Morgan Stanley Account Closing Fee and ACAT/Transfer Cost (2022)

Morgan Stanley account transfer fee. Cost and how to close brokerage investing or IRA accounts. Morgan Stanley termination/canceling fee.

Morgan Stanley Account Closing Fees

Account or Service Standard FeeFrequency
Individual Retirement Account (IRA) (Traditional, Roth, Rollover, Inherited, SEP, SIMPLE and SAR-SEP) Termination Fee$95Per Account Termination
Business Retirement VIP Basic Termination Fee$50Per Account Termination
Business Retirement VIP Plus Termination Fee$50Per Account Termination
Business Retirement RPM Termination Fee$50Per Account Termination
529 College Savings Plan Termination FeeWaivedn/a
Coverdell Education Savings Account (ESA)Termination Fee$95Per Account Termination
Account Transfer Fee$95Per Account Termination

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Morgan Stanley Top Competitors

Broker Review Promotion
Mutual Fund
Annual IRA
TD Ameritrade $0 commissions + transfer fee reimbursement. $0 $49.99 ($0 to sell) $0 $0
Ally Invest Up to $3,000 cash bonus + $0 commission trades. $0 $9.95 $0 $0
M1 Finance Up to $500 cash bonus for funding account at M1 Finance. $0 na $0 $0

Self-Directed vs Full-Service Broker - Which is Better?

While all brokerage firms provide securities trading services, they are definitely not created equal. Some brokers offer financial advice and account management for a percentage of assets under management. Other firms simply make money from the trades that account owners place in their accounts. And some companies offer both types of services. Let's take a detailed look at the different types of brokers, and see which type provides the best value.

Full-Service Brokers

These companies essentially manage your brokerage account for you. Of course, there is a fee for the service. It can range from 1% up to 3% of an account's value per year. Unlike the newer robo-advisory method where a computer program decides what to buy and sell, a human manager trades the account.

While the traditional full-service model is the most expensive option, there are certain advantages that come with it. Companies that specialize in this type of management typically offer in-person meetings with investors to go over their financial situation, look at their long-term goals, create a roadmap to retirement, and more. Some of these services will be included in the annual asset-based fee. Others will be extra.

The full-service model is a great option for investors who aren't confident in their own financial ability and would prefer to let a professional or even a team of professionals manage their assets.

Sometimes trading commissions are included in the percent-based annual fee, while other packages may not offer free trades. Brokerage accounts at full-service firms may or may not have annual fees or other charges. Be sure to check with the broker you're interested in and read its fine print before deciding on a firm.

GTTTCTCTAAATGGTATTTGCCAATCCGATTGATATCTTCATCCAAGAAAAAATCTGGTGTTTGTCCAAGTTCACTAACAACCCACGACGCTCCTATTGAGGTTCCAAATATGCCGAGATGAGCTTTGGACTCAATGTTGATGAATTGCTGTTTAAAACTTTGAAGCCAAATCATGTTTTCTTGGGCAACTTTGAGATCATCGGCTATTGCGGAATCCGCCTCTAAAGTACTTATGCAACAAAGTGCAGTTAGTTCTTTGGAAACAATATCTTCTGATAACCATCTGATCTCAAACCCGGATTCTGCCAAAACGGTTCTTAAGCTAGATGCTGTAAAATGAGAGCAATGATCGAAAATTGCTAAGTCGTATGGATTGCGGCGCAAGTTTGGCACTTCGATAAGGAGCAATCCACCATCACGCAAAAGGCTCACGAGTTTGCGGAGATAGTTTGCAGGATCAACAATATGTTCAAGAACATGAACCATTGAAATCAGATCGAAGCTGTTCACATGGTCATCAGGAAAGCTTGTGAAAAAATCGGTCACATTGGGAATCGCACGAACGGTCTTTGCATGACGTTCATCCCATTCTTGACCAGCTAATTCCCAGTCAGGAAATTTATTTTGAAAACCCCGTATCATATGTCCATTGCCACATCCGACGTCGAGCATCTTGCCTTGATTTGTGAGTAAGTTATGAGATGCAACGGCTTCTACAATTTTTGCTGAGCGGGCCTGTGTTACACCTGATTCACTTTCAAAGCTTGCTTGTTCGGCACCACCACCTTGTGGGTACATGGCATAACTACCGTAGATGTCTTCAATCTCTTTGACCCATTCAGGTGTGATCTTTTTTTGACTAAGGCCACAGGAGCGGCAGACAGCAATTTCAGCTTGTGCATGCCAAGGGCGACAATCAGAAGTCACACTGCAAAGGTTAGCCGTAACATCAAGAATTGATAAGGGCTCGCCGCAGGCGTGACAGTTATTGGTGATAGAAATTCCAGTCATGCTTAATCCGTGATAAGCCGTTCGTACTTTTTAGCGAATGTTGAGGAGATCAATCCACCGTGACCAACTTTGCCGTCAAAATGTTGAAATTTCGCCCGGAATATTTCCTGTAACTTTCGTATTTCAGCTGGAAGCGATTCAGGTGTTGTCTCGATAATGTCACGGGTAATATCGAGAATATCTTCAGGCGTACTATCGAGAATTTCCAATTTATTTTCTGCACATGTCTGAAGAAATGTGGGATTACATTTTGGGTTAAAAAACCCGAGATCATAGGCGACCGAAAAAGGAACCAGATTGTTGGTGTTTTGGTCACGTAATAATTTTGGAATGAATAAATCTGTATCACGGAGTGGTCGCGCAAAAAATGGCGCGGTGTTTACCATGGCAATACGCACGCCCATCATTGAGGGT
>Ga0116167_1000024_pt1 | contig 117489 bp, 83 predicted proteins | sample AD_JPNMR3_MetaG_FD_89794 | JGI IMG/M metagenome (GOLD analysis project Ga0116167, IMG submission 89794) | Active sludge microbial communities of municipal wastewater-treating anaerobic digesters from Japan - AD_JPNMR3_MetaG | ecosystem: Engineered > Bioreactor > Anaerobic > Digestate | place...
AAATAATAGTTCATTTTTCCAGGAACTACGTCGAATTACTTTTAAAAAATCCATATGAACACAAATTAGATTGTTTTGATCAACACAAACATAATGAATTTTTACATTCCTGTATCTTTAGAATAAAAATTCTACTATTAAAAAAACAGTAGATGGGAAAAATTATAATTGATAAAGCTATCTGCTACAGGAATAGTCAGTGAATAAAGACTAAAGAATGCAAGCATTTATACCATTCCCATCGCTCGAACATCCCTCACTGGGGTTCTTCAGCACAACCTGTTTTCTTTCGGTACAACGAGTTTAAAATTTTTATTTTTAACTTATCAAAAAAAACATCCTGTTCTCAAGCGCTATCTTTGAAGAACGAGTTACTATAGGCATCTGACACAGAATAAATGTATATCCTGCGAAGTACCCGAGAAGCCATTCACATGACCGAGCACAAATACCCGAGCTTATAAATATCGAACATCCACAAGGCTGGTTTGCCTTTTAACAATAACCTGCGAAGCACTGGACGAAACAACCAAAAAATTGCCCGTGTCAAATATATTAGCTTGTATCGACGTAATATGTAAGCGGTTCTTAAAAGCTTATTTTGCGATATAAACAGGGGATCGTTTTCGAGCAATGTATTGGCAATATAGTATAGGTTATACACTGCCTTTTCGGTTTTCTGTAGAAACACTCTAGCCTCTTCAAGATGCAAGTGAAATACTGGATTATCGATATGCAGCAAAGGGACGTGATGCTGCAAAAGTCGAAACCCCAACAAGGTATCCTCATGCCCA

Morgan Stanley Closing Fee

Full-Service Examples

Raymond James is a good example of a full-service broker. It manages client accounts and charges between 1.0% and 2.25% for doing so. The exact charge varies based on account size. Consulting, a financial plan, and commissions all cost extra. In addition to regular brokerage accounts, IRAs can also be opened. The broker has over 2,800 locations globally with 7,100 investment advisors. The broker would be a good choice for investors with large balances or who don't plan to trade frequently.

Edward Jones is another full-service brokerage house that provides portfolio management for a percent of assets. The fee ranges from 0.85% to 2.5%. Commissions are included in the percentage, which varies based on account size and the type of securities the customer wants to invest in. Because Edward Jones has more brick-and-mortar locations than Raymond James, it might be a better choice for investors who live in small towns.

Self-Directed Firms

Investors who are confident enough to make their own trading decisions can find lower costs by opening a self-directed brokerage account with a discount firm. These brokers offer low fees, but don't offer as much guidance and assistance. Some of them, however, do offer a large amount of educational materials on their websites to help do-it-yourself investors make better financial decisions.

Obviously there is no percentage-based annual fee since accounts aren't managed by the broker. There may or may not be an annual fee or other account fees. It depends on the firm. Nowadays, most self-directed brokerage houses are moving towards lower fees; so many firms have no account fees.

Self-directed brokers primarily make money from commissions on trades. These can range from $10 to $0 per transaction. Options, which typically aren't traded in a managed account, are available at many on-line discount firms.

The primary advantage of the on-line discount broker is obviously its lower cost. Less money will be spent by the investor on an annual basis to maintain the account. On the flip side, full-service brokers, as the name implies, provide more financial oversight.

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Self-Directed Example

Ally Invest is offering both self-directed and managed accounts. Self-directed investors pay $0 for stock and ETF transactions and have access to 11,000+ mutual funds that are $9.95 to buy or sell.

Discount vs. Full-Service Broker Review

Full-service brokerage houses are ideal for investors who don't have the ability or the time to manage their financial life. Less expensive alternatives can be obtained by investors who have the ability to trade on their own.

About the Author
Chad Morris is a financial writer with more than 20 years experience as both an English teacher and an avid trader. When he isn’t writing expert content for, Chad can usually be found managing his portfolio or building a new home computer.